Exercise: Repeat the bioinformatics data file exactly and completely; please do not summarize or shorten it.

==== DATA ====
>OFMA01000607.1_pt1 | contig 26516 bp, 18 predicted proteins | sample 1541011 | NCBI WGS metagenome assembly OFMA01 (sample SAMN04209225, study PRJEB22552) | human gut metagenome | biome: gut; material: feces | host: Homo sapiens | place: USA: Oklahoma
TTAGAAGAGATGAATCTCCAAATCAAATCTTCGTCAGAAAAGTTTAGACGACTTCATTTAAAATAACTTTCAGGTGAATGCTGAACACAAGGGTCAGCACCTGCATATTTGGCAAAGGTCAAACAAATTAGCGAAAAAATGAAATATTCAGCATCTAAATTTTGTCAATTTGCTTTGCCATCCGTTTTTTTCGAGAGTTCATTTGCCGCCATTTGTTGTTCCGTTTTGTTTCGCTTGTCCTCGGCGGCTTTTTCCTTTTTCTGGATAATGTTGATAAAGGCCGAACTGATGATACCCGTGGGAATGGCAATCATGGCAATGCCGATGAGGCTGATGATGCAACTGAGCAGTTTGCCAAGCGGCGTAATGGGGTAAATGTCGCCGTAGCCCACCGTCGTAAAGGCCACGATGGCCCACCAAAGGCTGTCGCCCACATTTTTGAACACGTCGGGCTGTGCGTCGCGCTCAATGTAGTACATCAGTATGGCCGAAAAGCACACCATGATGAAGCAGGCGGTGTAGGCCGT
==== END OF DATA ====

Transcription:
>OFMA01000607.1_pt1 | contig 26516 bp, 18 predicted proteins | sample 1541011 | NCBI WGS metagenome assembly OFMA01 (sample SAMN04209225, study PRJEB22552) | human gut metagenome | biome: gut; material: feces | host: Homo sapiens | place: USA: Oklahoma
TTAGAAGAGATGAATCTCCAAATCAAATCTTCGTCAGAAAAGTTTAGACGACTTCATTTAAAATAACTTTCAGGTGAATGCTGAACACAAGGGTCAGCACCTGCATATTTGGCAAAGGTCAAACAAATTAGCGAAAAAATGAAATATTCAGCATCTAAATTTTGTCAATTTGCTTTGCCATCCGTTTTTTTCGAGAGTTCATTTGCCGCCATTTGTTGTTCCGTTTTGTTTCGCTTGTCCTCGGCGGCTTTTTCCTTTTTCTGGATAATGTTGATAAAGGCCGAACTGATGATACCCGTGGGAATGGCAATCATGGCAATGCCGATGAGGCTGATGATGCAACTGAGCAGTTTGCCAAGCGGCGTAATGGGGTAAATGTCGCCGTAGCCCACCGTCGTAAAGGCCACGATGGCCCACCAAAGGCTGTCGCCCACATTTTTGAACACGTCGGGCTGTGCGTCGCGCTCAATGTAGTACATCAGTATGGCCGAAAAGCACACCATGATGAAGCAGGCGGTGTAGGCCGT